Arnold Kling  

The Macro Implications of Monetized Debt

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PIMCO's Bill Gross writes,


most of the publically issued $9 trillion of Treasury notes and bonds are now in the hands of foreign sovereigns and the Fed (60%) while private market investors such as bond funds, insurance companies and banks are in the (40%) minority. More striking, however, is the evidence in Chart 2 which points out that nearly 70% of the annualized issuance since the beginning of QE II has been purchased by the Fed, with the balance absorbed by those old standbys - the Chinese, Japanese and other reserve surplus sovereigns.

Pointer from Tyler Cowen. The way I see it,

1. The government is issuing a huge amount of debt.
2. The central bank is monetizing it.

The implications from various macroeconomic perspectives.

Traditional monetarist: Yikes! Hyperinflation coming in 1, 2, ...

1960's Keynesian: No worries. Inflation is all about the Phillips Curve. This policy is just what the doctor ordered. He might even have ordered more of it.

Modern macro theorist: look at market expectations of inflation (Scott Sumner would say to look at expectations for nominal GDP). The Fed is managing those about right. Presumably, it can continue to do so.

Me: Think of inflation as a fiscal phenomenon. The issuance of a lot of debt is inflationary.

Everybody talks about a monetary "exit strategy" once a strong recovery takes hold. But what about a fiscal exit strategy? Other than Ron Paul, does anyone have several hundred billion in spending cuts ready to go?

Tyler Cowen's NYT column is on what he calls "fiscal illusion." Maybe it should be the "fiscal allusion," because he alludes to so many things, or the "fiscal elusion," because the implications of his writing may be elusive. But one interpretation is that we need fiscal rules, because discretionary fiscal policy is biased toward deficit. That is, the Keynesian prescription is for surpluses when times are good and deficits when times are bad, but the Keynesian prescription is only taken when times are bad.


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COMMENTS (10 to date)
David R. Henderson writes:

Good post, Arnold.
You ask, "Other than Ron Paul, does anyone have several hundred billion in spending cuts ready to go?"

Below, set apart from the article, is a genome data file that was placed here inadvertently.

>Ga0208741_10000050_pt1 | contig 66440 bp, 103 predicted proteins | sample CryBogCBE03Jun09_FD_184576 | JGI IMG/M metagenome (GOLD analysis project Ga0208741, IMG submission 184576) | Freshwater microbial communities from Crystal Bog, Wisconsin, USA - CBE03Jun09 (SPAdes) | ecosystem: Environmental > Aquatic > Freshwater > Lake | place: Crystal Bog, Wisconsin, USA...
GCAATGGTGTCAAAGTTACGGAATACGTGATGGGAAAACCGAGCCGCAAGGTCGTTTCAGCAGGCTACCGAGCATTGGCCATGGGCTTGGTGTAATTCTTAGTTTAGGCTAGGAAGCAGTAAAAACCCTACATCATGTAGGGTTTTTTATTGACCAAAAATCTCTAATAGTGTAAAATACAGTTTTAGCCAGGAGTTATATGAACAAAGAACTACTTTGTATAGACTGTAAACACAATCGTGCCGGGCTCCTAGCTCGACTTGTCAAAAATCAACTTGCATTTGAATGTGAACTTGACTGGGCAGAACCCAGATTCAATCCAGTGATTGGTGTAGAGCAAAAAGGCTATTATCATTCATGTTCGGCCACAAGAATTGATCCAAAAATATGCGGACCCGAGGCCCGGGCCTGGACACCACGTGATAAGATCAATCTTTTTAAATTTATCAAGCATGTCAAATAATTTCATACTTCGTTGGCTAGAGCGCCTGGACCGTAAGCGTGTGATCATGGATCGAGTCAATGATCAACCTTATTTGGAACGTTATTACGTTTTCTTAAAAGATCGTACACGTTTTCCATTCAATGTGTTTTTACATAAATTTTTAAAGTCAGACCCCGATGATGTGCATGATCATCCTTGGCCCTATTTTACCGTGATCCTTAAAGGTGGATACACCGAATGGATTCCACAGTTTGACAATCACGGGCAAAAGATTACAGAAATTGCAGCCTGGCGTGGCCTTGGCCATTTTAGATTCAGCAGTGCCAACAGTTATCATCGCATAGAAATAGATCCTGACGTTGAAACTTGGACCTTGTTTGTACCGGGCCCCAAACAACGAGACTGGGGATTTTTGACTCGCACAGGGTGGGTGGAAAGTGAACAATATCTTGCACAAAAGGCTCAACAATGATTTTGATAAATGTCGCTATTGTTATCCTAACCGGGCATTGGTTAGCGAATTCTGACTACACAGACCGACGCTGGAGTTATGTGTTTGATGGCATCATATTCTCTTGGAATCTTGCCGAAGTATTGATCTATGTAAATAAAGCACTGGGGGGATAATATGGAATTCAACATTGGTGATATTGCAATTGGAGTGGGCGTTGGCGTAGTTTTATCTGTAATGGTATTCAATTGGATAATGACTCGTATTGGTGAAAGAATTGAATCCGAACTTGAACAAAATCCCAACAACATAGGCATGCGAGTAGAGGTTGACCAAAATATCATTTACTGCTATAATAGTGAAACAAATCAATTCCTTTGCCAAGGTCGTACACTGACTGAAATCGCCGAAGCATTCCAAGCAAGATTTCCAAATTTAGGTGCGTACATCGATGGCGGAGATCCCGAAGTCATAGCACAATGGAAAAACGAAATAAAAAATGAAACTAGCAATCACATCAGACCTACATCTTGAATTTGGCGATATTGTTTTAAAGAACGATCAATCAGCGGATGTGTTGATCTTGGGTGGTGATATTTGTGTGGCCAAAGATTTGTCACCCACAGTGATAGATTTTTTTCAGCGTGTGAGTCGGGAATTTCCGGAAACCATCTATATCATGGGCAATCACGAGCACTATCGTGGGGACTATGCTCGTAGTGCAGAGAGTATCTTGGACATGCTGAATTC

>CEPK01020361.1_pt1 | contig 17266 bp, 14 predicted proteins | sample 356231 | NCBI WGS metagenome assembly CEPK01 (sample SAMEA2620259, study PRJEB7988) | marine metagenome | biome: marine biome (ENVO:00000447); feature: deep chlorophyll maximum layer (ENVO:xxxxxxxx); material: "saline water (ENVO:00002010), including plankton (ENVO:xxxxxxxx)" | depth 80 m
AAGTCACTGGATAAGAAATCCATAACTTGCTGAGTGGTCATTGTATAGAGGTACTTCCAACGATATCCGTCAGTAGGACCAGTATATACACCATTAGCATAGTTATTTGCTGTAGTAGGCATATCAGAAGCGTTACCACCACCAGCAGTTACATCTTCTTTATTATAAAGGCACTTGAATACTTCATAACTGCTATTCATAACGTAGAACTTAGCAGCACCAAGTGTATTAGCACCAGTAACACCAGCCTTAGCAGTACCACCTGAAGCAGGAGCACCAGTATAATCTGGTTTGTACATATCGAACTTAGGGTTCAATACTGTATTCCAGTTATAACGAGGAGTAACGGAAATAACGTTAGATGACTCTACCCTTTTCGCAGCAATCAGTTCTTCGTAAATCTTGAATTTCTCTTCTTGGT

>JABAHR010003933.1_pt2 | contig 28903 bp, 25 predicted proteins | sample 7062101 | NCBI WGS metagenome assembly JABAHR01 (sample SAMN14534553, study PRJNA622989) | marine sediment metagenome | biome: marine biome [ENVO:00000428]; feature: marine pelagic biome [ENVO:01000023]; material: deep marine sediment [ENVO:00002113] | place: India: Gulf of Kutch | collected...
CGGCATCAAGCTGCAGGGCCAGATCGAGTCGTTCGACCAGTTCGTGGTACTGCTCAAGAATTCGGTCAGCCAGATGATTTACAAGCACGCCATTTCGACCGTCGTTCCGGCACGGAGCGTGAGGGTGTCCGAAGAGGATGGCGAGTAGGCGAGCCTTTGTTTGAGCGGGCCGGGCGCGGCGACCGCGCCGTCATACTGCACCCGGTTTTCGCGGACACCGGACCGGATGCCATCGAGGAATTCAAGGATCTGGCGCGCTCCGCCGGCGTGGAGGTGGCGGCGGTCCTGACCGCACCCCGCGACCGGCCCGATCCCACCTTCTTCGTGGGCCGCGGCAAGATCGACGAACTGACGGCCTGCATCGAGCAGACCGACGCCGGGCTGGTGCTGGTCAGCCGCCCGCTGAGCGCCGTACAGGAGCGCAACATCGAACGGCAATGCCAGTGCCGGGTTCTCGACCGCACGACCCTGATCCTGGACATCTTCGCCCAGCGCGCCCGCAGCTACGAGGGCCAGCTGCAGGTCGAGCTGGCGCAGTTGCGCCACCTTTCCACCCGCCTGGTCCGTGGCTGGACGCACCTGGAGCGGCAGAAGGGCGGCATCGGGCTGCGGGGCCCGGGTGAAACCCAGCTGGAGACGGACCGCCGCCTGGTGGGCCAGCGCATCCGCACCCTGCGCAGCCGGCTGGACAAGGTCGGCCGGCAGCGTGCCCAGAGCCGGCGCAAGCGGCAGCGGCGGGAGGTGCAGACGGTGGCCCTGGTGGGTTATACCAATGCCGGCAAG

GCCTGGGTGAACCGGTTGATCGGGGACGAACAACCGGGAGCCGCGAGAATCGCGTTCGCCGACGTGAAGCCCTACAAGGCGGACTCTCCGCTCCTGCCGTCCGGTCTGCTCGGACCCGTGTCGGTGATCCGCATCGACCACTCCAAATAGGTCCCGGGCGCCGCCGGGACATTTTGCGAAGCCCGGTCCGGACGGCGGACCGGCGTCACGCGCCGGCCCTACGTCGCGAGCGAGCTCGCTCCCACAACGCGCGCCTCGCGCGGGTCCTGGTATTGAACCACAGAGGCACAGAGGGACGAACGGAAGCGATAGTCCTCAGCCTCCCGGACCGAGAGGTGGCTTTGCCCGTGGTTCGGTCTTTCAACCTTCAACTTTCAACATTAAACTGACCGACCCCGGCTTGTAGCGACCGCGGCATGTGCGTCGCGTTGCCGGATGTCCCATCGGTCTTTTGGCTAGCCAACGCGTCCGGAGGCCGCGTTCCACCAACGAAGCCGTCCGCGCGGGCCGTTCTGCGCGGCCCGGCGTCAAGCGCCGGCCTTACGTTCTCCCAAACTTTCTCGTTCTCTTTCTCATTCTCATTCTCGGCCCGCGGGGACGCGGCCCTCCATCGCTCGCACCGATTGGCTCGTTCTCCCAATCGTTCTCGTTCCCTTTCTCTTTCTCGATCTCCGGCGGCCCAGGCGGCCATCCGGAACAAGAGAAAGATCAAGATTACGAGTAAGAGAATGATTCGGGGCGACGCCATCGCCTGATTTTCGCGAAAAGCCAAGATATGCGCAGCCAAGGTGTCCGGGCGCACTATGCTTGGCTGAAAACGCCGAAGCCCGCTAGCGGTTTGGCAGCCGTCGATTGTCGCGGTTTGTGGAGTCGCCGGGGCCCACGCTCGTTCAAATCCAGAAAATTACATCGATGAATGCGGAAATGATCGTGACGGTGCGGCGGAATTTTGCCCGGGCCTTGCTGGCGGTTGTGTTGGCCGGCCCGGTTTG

Yes. Rand Paul. :-)

Ted writes:

I think it's pretty clear now that inflation has nothing to do with the monetary base and is entirely about expectations. If the public expects the Federal Reserve to not allow inflation to go above 2%, it won't.

It's hard to create a model where debt issuance creates inflation, at least in the United States. The only way I could rationalize such a phenomena is if the public's expected future path of debt was so outside reasonable limitations that the public believed active monetary policy became an unfeasible policy and so the central bank would lose total control of both current and expected inflation and inflation would be solely determined by the path of expected future primary surpluses.

The Sheep Nazi writes:

If the public expects the Federal Reserve to not allow inflation to go above 2%, it won't.

I'm not sure the public has any idea who the Federal Reserve even is. The public keeps its eye on the price of gas, though, so if you've got a theory of inflation based on what the public expects, then it seems to me that you ought to be expecting inflation right about now.

Mike Sproul writes:

Arnold:

I'm a landlord. Sometimes I go to the local grocer and buy a loaf of bread by handing him four "Mike dollars", each of which is good for $1 of rent on my properties. I'm told that those Mike dollars often pass through several hands before returning to me. My net worth is $500,000, so I could, in principle, issue up to $500,000 in Mike dollars before they would start to lose value (assuming I spent them wastefully, without getting any new assets).

Instead of issuing Mike dollars, I could issue a bond and spend the proceeds wastefully. Here again, as long as I keep my bond issuance below $500,000, my bonds won't lose value.

Or, having issued my bonds, I could buy them all back with Mike dollars, thus replacing one liability with another, but otherwise having no effect on the value of my bonds or my money.

When I look at my issuance of bonds and dollars, and compare it to the Federal government's issuance of bonds and dollars, I see no important difference. Do you?

effem writes:

The current value of your "Mike dollars" is 0.25 USD. Any further issuance (assuming flat net worth) will cause the value to fall. Markets are all about equilibrium.

Mike Sproul writes:

effem: